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ST. LOUIS — The U.S. Supreme Court has declined to hear an appeal from a friend who witnessed the fatal shooting of Michael Brown, filed a civil suit alleging his rights were violated and had the suit thrown out by a federal appellate court.

Dorian Johnson was with Brown when Brown was shot and killed by Ferguson police Officer Darren Wilson in 2014. 

Johnson's attorneys argued that his rights were violated when Wilson stopped the pair.

Johnson's suit had gone back and forth a number of times  through lower courts. 

In September, Johnson's attorneys said in their appeal to the Supreme Court that the case hinged on "whether a momentary hesitation before fleeing, without compliance to an officer’s order or the ability of the officer to enforce the order, constitutes actual submission for purposes of a seizure.”

In October, counsel representing the city of Ferguson and Wilson responded that "there was no seizure because Johnson could merely have complied with the police officer’s directive and moved to the sidewalk."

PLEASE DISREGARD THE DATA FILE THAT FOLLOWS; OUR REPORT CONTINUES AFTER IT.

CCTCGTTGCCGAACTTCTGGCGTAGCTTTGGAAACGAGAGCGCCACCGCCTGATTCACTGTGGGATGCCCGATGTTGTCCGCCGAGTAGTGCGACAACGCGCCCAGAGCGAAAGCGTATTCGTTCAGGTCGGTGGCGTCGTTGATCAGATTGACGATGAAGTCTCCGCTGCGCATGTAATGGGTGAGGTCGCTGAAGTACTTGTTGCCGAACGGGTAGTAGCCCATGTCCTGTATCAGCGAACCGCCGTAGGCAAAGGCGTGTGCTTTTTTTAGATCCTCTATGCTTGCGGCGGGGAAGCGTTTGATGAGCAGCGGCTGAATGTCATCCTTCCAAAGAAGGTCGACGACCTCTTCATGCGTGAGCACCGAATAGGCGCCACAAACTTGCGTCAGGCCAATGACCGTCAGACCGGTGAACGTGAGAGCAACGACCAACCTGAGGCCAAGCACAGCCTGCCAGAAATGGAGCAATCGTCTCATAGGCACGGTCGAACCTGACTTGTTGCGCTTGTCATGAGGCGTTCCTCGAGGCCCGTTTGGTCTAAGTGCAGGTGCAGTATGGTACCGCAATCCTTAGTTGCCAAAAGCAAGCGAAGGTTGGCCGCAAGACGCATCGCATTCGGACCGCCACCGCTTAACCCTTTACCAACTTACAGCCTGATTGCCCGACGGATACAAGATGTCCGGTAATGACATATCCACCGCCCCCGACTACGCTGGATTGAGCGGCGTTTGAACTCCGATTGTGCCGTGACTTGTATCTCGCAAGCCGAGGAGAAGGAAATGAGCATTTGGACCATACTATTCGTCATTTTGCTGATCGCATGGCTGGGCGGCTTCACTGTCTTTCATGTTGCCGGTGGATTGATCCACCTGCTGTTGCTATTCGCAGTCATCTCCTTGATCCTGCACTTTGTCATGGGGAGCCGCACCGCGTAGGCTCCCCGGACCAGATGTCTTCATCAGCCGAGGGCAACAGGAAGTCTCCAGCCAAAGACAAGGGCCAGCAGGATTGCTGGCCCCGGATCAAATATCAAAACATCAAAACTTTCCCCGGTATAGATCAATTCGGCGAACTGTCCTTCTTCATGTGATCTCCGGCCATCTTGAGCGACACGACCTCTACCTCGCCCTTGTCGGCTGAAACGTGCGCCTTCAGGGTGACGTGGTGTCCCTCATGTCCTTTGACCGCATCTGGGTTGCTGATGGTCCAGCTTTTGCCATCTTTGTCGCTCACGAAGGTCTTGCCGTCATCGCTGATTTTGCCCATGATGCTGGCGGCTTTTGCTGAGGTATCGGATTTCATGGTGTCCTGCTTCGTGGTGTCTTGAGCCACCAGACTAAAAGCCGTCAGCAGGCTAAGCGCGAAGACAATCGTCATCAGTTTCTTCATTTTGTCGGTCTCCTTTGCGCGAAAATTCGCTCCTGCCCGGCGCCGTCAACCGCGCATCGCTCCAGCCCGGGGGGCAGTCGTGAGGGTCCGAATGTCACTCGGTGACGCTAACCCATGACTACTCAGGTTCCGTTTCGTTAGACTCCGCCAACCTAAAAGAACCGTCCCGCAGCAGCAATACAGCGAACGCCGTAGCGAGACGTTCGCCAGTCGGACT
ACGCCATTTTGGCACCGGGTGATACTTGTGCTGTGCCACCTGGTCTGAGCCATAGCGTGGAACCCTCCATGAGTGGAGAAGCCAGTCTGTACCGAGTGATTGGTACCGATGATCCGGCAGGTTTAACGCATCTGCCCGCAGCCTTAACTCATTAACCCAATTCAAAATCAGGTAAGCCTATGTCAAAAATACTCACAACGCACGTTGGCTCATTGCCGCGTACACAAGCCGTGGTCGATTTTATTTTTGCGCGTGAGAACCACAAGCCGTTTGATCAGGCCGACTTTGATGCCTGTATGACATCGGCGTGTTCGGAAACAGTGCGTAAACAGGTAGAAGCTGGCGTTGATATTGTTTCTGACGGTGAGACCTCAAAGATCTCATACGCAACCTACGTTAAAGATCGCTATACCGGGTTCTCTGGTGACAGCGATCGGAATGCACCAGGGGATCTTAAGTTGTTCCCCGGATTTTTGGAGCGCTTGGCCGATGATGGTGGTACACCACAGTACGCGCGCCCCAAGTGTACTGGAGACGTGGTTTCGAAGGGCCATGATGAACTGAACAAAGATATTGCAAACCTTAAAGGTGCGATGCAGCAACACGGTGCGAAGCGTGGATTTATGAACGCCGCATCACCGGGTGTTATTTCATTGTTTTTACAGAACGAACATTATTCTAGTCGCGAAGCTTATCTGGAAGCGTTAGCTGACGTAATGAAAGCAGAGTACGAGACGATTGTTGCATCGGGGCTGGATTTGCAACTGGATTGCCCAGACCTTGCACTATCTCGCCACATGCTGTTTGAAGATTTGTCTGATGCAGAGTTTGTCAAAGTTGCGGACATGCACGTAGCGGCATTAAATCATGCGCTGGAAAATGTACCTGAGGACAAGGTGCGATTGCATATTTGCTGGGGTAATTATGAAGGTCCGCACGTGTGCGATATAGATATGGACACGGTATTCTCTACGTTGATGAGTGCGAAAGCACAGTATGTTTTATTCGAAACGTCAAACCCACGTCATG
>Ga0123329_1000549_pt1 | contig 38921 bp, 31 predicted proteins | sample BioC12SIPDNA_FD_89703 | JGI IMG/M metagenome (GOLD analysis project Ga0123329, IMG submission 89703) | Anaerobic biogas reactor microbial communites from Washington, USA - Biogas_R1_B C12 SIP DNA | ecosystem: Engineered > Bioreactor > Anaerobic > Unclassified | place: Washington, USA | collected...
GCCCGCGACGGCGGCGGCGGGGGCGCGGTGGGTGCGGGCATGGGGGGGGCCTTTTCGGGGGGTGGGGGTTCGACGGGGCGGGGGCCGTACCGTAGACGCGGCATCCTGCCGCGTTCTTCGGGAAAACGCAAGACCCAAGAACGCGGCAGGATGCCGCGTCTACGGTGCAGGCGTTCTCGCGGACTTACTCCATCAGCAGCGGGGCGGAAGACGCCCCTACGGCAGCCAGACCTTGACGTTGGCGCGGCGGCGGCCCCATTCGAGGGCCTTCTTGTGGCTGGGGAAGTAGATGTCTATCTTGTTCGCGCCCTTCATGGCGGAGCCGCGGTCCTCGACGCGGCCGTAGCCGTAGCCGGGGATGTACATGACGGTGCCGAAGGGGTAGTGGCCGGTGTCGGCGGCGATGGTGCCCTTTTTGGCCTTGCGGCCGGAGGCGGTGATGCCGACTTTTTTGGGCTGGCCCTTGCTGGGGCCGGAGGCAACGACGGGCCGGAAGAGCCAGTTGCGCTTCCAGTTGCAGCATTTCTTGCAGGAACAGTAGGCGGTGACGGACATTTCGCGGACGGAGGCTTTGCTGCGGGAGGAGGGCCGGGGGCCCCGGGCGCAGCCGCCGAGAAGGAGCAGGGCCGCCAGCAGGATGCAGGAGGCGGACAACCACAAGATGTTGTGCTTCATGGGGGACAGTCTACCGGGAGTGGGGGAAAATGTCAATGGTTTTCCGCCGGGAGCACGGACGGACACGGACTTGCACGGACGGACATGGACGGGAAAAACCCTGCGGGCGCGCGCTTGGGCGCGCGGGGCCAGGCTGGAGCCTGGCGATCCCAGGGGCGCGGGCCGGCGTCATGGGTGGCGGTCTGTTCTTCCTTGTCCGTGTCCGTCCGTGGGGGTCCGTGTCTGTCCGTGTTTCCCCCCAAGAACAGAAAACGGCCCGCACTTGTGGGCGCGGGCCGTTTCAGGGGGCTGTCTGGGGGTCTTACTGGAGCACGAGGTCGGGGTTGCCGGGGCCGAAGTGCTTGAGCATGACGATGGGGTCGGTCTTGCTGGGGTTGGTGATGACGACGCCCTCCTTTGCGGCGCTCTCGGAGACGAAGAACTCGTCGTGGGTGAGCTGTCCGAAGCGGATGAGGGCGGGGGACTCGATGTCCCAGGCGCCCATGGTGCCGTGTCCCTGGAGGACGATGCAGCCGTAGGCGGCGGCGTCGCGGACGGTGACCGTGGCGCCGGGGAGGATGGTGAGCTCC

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Previous courts also ruled that Johnson's rights were not violated because Johnson was free to go. 

However, Johnson's counsel argued in a response Nov. 5  that when Johnson ran from Wilson when Wilson fired his gun, he was running for his life and was not obliged to stand his ground to prove his rights were being violated.

In a decision released Monday, the Supreme Court denied the appeal, sending the memo out Tuesday.

Both counsels did not return request for comment Tuesday night. 

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